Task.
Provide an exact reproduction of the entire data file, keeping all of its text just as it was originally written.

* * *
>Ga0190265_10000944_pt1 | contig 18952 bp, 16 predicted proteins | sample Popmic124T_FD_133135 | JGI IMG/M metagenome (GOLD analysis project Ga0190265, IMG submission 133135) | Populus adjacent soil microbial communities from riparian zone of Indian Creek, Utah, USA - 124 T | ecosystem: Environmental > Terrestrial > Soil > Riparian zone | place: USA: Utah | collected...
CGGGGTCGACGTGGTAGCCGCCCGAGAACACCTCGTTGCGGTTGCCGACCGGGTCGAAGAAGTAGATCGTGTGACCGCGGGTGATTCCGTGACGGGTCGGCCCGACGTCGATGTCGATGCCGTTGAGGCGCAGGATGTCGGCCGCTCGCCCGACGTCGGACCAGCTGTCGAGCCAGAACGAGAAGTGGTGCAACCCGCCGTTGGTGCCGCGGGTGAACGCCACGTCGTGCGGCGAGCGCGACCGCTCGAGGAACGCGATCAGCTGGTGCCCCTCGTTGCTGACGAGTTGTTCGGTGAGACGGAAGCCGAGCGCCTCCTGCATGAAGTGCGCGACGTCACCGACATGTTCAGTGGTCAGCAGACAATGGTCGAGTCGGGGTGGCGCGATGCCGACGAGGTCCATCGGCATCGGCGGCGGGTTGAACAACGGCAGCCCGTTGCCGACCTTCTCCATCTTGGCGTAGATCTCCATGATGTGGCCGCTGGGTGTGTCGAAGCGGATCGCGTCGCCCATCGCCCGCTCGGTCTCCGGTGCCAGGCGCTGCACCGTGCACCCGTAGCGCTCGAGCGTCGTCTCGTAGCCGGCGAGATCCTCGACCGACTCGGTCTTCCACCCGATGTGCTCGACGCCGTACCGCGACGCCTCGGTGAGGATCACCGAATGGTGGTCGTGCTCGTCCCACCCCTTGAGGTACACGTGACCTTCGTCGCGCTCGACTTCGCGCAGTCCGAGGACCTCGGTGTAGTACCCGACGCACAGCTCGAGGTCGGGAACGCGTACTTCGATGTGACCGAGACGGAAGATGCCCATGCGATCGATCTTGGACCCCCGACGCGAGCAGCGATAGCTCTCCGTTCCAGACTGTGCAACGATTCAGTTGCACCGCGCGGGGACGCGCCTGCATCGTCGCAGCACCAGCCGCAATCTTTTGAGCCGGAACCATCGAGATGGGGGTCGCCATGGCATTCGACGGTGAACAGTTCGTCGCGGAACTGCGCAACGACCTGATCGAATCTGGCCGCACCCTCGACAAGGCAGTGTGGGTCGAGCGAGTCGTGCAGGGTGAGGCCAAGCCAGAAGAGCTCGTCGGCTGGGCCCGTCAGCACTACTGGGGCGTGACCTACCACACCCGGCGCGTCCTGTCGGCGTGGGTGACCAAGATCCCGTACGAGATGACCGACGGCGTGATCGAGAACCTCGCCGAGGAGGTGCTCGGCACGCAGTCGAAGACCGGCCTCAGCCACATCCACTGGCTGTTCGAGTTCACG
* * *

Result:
>Ga0190265_10000944_pt1 | contig 18952 bp, 16 predicted proteins | sample Popmic124T_FD_133135 | JGI IMG/M metagenome (GOLD analysis project Ga0190265, IMG submission 133135) | Populus adjacent soil microbial communities from riparian zone of Indian Creek, Utah, USA - 124 T | ecosystem: Environmental > Terrestrial > Soil > Riparian zone | place: USA: Utah | collected...
CGGGGTCGACGTGGTAGCCGCCCGAGAACACCTCGTTGCGGTTGCCGACCGGGTCGAAGAAGTAGATCGTGTGACCGCGGGTGATTCCGTGACGGGTCGGCCCGACGTCGATGTCGATGCCGTTGAGGCGCAGGATGTCGGCCGCTCGCCCGACGTCGGACCAGCTGTCGAGCCAGAACGAGAAGTGGTGCAACCCGCCGTTGGTGCCGCGGGTGAACGCCACGTCGTGCGGCGAGCGCGACCGCTCGAGGAACGCGATCAGCTGGTGCCCCTCGTTGCTGACGAGTTGTTCGGTGAGACGGAAGCCGAGCGCCTCCTGCATGAAGTGCGCGACGTCACCGACATGTTCAGTGGTCAGCAGACAATGGTCGAGTCGGGGTGGCGCGATGCCGACGAGGTCCATCGGCATCGGCGGCGGGTTGAACAACGGCAGCCCGTTGCCGACCTTCTCCATCTTGGCGTAGATCTCCATGATGTGGCCGCTGGGTGTGTCGAAGCGGATCGCGTCGCCCATCGCCCGCTCGGTCTCCGGTGCCAGGCGCTGCACCGTGCACCCGTAGCGCTCGAGCGTCGTCTCGTAGCCGGCGAGATCCTCGACCGACTCGGTCTTCCACCCGATGTGCTCGACGCCGTACCGCGACGCCTCGGTGAGGATCACCGAATGGTGGTCGTGCTCGTCCCACCCCTTGAGGTACACGTGACCTTCGTCGCGCTCGACTTCGCGCAGTCCGAGGACCTCGGTGTAGTACCCGACGCACAGCTCGAGGTCGGGAACGCGTACTTCGATGTGACCGAGACGGAAGATGCCCATGCGATCGATCTTGGACCCCCGACGCGAGCAGCGATAGCTCTCCGTTCCAGACTGTGCAACGATTCAGTTGCACCGCGCGGGGACGCGCCTGCATCGTCGCAGCACCAGCCGCAATCTTTTGAGCCGGAACCATCGAGATGGGGGTCGCCATGGCATTCGACGGTGAACAGTTCGTCGCGGAACTGCGCAACGACCTGATCGAATCTGGCCGCACCCTCGACAAGGCAGTGTGGGTCGAGCGAGTCGTGCAGGGTGAGGCCAAGCCAGAAGAGCTCGTCGGCTGGGCCCGTCAGCACTACTGGGGCGTGACCTACCACACCCGGCGCGTCCTGTCGGCGTGGGTGACCAAGATCCCGTACGAGATGACCGACGGCGTGATCGAGAACCTCGCCGAGGAGGTGCTCGGCACGCAGTCGAAGACCGGCCTCAGCCACATCCACTGGCTGTTCGAGTTCACG